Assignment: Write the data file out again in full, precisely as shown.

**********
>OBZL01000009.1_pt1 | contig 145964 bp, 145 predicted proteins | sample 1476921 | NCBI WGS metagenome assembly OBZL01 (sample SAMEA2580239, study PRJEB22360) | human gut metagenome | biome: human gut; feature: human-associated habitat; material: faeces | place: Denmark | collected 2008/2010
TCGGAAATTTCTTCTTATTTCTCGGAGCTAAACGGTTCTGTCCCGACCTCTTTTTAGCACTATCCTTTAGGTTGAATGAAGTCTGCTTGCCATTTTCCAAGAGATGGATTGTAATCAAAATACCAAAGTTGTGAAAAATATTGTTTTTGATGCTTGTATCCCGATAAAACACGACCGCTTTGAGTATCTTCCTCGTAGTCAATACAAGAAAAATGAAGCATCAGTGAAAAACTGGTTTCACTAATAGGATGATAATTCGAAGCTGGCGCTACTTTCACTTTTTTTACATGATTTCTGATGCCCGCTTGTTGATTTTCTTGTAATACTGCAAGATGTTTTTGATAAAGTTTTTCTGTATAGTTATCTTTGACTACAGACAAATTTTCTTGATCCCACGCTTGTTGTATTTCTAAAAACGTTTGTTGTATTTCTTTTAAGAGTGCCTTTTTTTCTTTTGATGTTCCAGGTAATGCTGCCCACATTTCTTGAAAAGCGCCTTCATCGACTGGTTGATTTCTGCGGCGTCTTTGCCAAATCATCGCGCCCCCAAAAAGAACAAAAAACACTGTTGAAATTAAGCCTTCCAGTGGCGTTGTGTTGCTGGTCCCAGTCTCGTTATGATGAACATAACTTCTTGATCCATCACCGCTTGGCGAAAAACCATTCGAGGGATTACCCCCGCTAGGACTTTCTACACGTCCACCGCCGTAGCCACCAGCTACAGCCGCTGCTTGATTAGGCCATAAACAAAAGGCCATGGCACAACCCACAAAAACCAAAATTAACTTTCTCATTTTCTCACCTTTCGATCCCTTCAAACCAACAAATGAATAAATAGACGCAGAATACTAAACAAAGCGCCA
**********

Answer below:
>OBZL01000009.1_pt1 | contig 145964 bp, 145 predicted proteins | sample 1476921 | NCBI WGS metagenome assembly OBZL01 (sample SAMEA2580239, study PRJEB22360) | human gut metagenome | biome: human gut; feature: human-associated habitat; material: faeces | place: Denmark | collected 2008/2010
TCGGAAATTTCTTCTTATTTCTCGGAGCTAAACGGTTCTGTCCCGACCTCTTTTTAGCACTATCCTTTAGGTTGAATGAAGTCTGCTTGCCATTTTCCAAGAGATGGATTGTAATCAAAATACCAAAGTTGTGAAAAATATTGTTTTTGATGCTTGTATCCCGATAAAACACGACCGCTTTGAGTATCTTCCTCGTAGTCAATACAAGAAAAATGAAGCATCAGTGAAAAACTGGTTTCACTAATAGGATGATAATTCGAAGCTGGCGCTACTTTCACTTTTTTTACATGATTTCTGATGCCCGCTTGTTGATTTTCTTGTAATACTGCAAGATGTTTTTGATAAAGTTTTTCTGTATAGTTATCTTTGACTACAGACAAATTTTCTTGATCCCACGCTTGTTGTATTTCTAAAAACGTTTGTTGTATTTCTTTTAAGAGTGCCTTTTTTTCTTTTGATGTTCCAGGTAATGCTGCCCACATTTCTTGAAAAGCGCCTTCATCGACTGGTTGATTTCTGCGGCGTCTTTGCCAAATCATCGCGCCCCCAAAAAGAACAAAAAACACTGTTGAAATTAAGCCTTCCAGTGGCGTTGTGTTGCTGGTCCCAGTCTCGTTATGATGAACATAACTTCTTGATCCATCACCGCTTGGCGAAAAACCATTCGAGGGATTACCCCCGCTAGGACTTTCTACACGTCCACCGCCGTAGCCACCAGCTACAGCCGCTGCTTGATTAGGCCATAAACAAAAGGCCATGGCACAACCCACAAAAACCAAAATTAACTTTCTCATTTTCTCACCTTTCGATCCCTTCAAACCAACAAATGAATAAATAGACGCAGAATACTAAACAAAGCGCCA